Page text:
We quote the following excerpts from the Memorandum of Facts, Law, and the Decision of the Presiding Justice."The plaintiffs claim their right of passage over the area of the Perkins lot rear yard where the defendant is building his addition to his restaurant under that clause in the will, asserting their right of free access from a fire exit door on the northerly side of the theatre for the patrons of the theatre to reach the highway from said fire exit door in the most direct route, also asserting a right to have trucks back up to said door for purposes of rubbish removal either from the theatre or from the two stores in the theatre building, and also for purposes of deliveries to the stores through that door and for other purposes generally. "The intended addition to the restaurant would prevent the backing of trucks to the fire exit door, and would interfere with the passage of theatre patrons from the theatre only to the extent that they would have to semicircle around the restaurant addition to reach the highway. But it is a fact that theatre patrons would still have sufficient passageway from the theatre to the highway, if in a more circuitous route, as the remaining distance between the theatre building and the intended addition will not be less than six (6) feet. "Annie M. Perkins executed her will on October 14, 1948, and died testate in November of the same year, that is, within approximately one month thereof, so that it matters not if we do not differentiate in the surrounding circumstances between one or the other of these two dates to interpret what the testatrix meant by the language used in her will, since the circumstances would be substantially the same on either of these relatively close dates. "What rights of passage did the testatrix have in mind, when she subjected her respective devises to existing rights of passage over various portions of the three lots, to wit, the Perkins Theatre Block Lot, the Perkins Block Lot and the Homestead lot, for the use of the various devisees * * *? "The general rules to be applied in the construction of wills have been cited so often that it is not necessary at this time to enumerate the authorities, and it should be sufficient to refer to the case of First Portland National Bank v. Kaler-Vaill, et al., 155 Me. 50 [154 A.2d 165, 73 A.L.R.2d 1225], for the following rules: (1) the intention of the testatrix in this case must be gathered from the language that she used in the will; (2) it is the intention of the testatrix that existed at the time of the execution of the will; (3) in cases of doubt or ambiguity, the language used in the will may be interpreted in the light of conditions existing at the time the will was executed, which conditions were known to the testatrix or may be supposed to have been in the mind of the testatrix. "The testatrix's coinage of the expression `rights of passage' instead of the common-place and usual terms of `rights of way' does not authoritatively support any substantial difference in meaning. The word passage way cannot be any broader in its signification than way or highway, and *681 can have essentially no different meaning * * *. "Furthermore, the Perkins lot back yard, i. e. the defendant's back yard, adjacent to the northerly side of the plaintiffs' theatre building, was fully improved by asphalt surface by the defendant himself. No specific delineated way on the surface of the ground marked any restricted portion of the yard area within which the devised rights of way `as now existing' were to be enjoyed. The testamentary grant is silent as to the exact nature (quality) and location (quantity) of any of the rights of passage. "Under the circumstances, unless the evidence specifically projects onto the ground a fixed and definite usage commonly accepted by the parties as the way contemplated by the ambiguous language, the grantees of the dominant lot are entitled to have the use and enjoyment of a way located upon the servient lot in such a manner that it would not be unreasonably inconvenient or injurious to the owner of the servient lot and at the same time be reasonably suitable and convenient to the owners of the dominant lot, having reference to the purposes for which the right of passage was granted in the first place, the situation of the lots in relation to each other and to public streets, and all other circumstances existing at the time of the drafting of the will creating the rights of passage, illuminating if possible the mental processes of the creator of such rights. "And if the object of the grant is stated or known from the surrounding circumstances, then the quality and quantity of the right of way or passage, may be determined by finding the reasonable way or passage which will give effect in concrete form to the presumed object or intention of the party using the language, here the testatrix. "But in construing the testamentary grant in this case, one must not lose sight of the fact, that the owner of the servient lot, by reason of his ownership of the title to the land, must not be deprived of the use of his own land except when and where it becomes reasonably necessary for the enjoyment of the servitude by the dominant estate. "The only need in the mind of the testatrix at the time she devised rights of passage in her will in favor of the various devisees and others, so far as the lands of plaintiffs and defendant are concerned, was the need of the theatre block to have rights of passage from the fire exit door as such to the highways. She was aware of the need of the fire exit door in the operation of the theatre and where she was dividing her holdings between the plaintiffs and defendant upon the northerly wall of the theatre building, it is only logical that she had in mind that a right of passage over the Perkins lot, so-called, from the fire exit door to the highways had to be appurtenant to the operation of the theatre. "The plaintiffs failed to prove any greater right-of-passage rights. The backing of trucks to the fire exit door for deliveries to the adjacent stores on the dominant estate or for rubbish or waste disposal or other activity connected with the theatre, was not shown to be a recognized reasonable necessity in the mind of the testatrix and was more of an occasional use which if known to the testatrix, would not be protected by express servitudes except by clear language to that effect. "The evidence shows that the rights of passage from the fire exit door of the theatre will not be unduly interfered with by the contemplated structure of the defendant. The mere inconvenience to theatre patrons in a more circuitous use of the defendant's *682 land in the exercise of the right of passage is not sufficient to prevent the defendant's more economical use of his land. "This court does not find any reliable evidence which might show a different mutual interpretation by the parties."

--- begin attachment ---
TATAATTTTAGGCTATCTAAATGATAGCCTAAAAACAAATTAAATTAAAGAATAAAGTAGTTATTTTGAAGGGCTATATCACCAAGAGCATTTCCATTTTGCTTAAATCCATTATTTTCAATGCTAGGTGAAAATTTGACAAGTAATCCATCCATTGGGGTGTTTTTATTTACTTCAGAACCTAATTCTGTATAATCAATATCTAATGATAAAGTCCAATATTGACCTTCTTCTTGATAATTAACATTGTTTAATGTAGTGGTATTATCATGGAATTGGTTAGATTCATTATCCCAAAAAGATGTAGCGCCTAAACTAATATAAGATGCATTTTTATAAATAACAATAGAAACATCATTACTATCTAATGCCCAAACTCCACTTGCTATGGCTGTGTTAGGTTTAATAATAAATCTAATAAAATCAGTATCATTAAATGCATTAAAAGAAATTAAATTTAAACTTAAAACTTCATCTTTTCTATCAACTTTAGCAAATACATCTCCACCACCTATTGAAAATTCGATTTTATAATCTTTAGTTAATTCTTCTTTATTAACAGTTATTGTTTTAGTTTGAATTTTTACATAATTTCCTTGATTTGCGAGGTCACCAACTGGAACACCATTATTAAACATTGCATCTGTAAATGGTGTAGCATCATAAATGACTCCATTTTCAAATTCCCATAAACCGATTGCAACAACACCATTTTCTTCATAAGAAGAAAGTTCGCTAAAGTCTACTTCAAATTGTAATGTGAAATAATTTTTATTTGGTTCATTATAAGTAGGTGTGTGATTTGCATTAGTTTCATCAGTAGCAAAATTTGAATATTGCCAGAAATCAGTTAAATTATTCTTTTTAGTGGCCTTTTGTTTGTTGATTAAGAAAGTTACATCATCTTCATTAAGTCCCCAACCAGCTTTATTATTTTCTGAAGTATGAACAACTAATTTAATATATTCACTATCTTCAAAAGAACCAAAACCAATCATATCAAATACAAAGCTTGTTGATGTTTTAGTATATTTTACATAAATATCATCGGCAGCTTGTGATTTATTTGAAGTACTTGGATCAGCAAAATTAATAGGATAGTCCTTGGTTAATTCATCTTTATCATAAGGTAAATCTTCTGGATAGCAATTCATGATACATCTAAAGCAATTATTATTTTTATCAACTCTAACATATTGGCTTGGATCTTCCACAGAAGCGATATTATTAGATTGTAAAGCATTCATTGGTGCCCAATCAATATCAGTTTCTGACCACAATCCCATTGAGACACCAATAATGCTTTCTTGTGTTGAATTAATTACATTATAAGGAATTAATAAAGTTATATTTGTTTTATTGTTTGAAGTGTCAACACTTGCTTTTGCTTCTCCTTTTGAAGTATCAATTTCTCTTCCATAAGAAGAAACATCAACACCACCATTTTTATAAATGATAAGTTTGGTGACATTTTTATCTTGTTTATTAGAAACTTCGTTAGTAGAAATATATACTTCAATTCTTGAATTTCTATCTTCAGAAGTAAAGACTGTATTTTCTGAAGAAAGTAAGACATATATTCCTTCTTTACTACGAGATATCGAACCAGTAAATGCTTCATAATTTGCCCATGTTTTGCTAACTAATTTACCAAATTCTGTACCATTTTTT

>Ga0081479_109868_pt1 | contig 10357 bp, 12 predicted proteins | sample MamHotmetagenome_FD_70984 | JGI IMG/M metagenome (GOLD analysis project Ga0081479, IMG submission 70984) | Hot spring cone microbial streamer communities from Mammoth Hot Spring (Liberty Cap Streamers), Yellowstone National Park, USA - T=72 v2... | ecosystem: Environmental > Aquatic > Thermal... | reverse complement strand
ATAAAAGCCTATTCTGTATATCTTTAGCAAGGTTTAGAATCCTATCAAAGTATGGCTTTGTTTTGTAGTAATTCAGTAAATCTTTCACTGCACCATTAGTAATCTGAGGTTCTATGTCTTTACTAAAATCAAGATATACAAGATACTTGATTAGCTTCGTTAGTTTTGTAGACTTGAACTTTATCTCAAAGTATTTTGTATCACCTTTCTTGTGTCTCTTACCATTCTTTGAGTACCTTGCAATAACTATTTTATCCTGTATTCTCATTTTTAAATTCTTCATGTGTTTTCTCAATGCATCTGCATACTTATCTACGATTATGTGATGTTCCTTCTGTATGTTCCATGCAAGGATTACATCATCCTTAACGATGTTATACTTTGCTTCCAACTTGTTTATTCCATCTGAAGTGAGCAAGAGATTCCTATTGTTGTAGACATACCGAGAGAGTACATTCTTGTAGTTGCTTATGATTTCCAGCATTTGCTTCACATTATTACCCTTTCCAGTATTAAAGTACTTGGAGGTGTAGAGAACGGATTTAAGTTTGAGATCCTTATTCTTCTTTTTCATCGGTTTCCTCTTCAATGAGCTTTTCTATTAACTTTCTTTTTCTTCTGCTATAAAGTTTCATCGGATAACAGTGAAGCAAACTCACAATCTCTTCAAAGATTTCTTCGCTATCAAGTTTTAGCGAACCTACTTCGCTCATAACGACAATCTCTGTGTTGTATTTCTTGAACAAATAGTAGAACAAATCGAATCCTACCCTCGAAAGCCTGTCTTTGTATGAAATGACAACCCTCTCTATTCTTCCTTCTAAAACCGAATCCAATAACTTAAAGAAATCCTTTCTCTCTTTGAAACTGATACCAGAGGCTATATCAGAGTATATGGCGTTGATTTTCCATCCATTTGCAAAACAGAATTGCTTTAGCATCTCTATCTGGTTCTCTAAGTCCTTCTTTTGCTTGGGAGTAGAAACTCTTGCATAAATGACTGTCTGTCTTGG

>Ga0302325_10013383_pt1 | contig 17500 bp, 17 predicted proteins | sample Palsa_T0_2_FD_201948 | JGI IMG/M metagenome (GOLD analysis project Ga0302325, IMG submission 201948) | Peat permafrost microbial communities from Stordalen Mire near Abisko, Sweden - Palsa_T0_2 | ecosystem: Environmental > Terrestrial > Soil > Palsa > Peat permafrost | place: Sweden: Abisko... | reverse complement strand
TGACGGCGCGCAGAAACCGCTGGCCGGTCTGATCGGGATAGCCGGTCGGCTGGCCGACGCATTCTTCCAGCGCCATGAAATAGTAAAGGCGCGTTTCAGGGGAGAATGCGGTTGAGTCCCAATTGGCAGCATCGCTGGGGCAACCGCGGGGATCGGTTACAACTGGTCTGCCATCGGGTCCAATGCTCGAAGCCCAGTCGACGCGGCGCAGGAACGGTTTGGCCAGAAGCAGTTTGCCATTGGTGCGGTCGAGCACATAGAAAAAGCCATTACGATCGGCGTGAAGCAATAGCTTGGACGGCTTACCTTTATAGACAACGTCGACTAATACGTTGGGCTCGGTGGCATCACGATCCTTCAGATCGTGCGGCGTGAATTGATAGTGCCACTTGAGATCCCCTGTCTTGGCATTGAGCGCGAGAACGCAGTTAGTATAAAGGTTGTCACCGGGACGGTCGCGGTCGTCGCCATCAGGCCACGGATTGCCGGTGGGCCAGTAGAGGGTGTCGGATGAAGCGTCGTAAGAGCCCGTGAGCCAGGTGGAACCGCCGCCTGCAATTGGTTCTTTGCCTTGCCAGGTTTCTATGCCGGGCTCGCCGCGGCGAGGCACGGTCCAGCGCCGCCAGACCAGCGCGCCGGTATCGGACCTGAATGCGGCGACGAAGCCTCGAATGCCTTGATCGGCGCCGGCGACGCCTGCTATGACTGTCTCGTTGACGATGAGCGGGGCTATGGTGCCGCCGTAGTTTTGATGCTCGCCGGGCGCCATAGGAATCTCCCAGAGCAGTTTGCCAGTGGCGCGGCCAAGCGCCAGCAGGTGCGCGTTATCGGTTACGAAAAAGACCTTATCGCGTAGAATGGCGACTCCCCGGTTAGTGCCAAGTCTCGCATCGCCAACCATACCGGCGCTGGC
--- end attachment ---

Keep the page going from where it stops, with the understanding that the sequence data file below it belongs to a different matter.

In their statement of points of appeal to be relied upon, the plaintiffs set forth the following:"1. The Court erred in finding: that the Testatrix when creating the right of passage or way as `now existing', was solely aware of the need of the fire exit door in the operation of the theatre, and that where she was dividing her holdings between the Plaintiffs and Defendant upon the northerly wall of the theatre building, it is only logical that she had only in mind that a right of passage over the Perkins lot, so-called, from the fire exit door to the highways had to be appurtenant to the operation of the theatre. "2. The Court erred in finding: that Plaintiffs failed to prove any greater right of passage, and that any inconvenience to theatre patrons in using the right of way in a more circuitous use of the Defendant's land in the exercise of the right of passage is not sufficient to prevent Defendant's more economical use of his land. "3. The Court erred in finding: that the backing of trucks to the fire exit door for deliveries to the adjacent stores on the dominant estate or for rubbish or waste disposal or other activity connected with the theatre, was not shown to be a recognized reasonable necessity in the mind of the Testatrix, and was more of an occasional use which if known to the Testatrix, would not be protected by express servitudes, except by clear language to that effect. "4. The Court erred in finding: that the right of passage from the fire exit door of the theatre will not be unduly interfered with by the contemplated structure of the Defendant. "5. The Court erred in finding: that there was no reliable evidence which might have proven a different mutual interpretation by the parties. "6. The Court erred in finding: that evidence of loss of rental had no bearing in the solution of the issues in this case. "7. The Court erred in finding: that altho the Plaintiffs were devised solely a right of passage on foot over the Defendant's land for the benefit of the patrons of their theatre building for use from the fire exit door in the northerly wall of said theatre building in cases of emergency, said right of free passage is not threatened by the contemplated additional building by the Defendant. "8. The decree of the Court is against the law. "9. The decree of the Court is against the evidence."
Counsel for the plaintiffs not having argued the issue raised by point of appeal number six, it is assumed that this point has been waived.
A careful study of the record in this case convinces us that the findings of fact are supported by the evidence. Moreover, the conclusions of law of the presiding justice concerning the intention expressed by the testatrix in her last will and testament, as well as the law relating to rights of way where the exact location has not been designated upon the face of the earth are correct.
This is definitely a case where M.R.C.P. 52(a) applies to the effect that "findings of fact shall not be set aside unless clearly erroneous."
*683 This court has already indicated the effect of this rule in several opinions rendered since the promulgation thereof. Harriman v. Spaulding, 156 Me. 440, 165 A.2d 47; Inhabitants of the Town of Winthrop v. Foster, 157 Me. 22, 170 A.2d 152; Le-Blanc v. Gallant, 157 Me. 31, 40, 172 A.2d 74; Bouchard v. Johnson, 157 Me. 41, 170 A.2d 372; Pratt v. Moody, 157 Me. 162, 170 A.2d 389; and Willmann & Associates v. Penseiro, 158 Me. 1, 176 A.2d 739.
It is our opinion that the appellant has not sustained the burden of showing that the decision from which he had appealed is clearly erroneous. The decree of the sitting justice is, therefore, affirmed.
The entry will be:
SIDDALL, J., did not sit.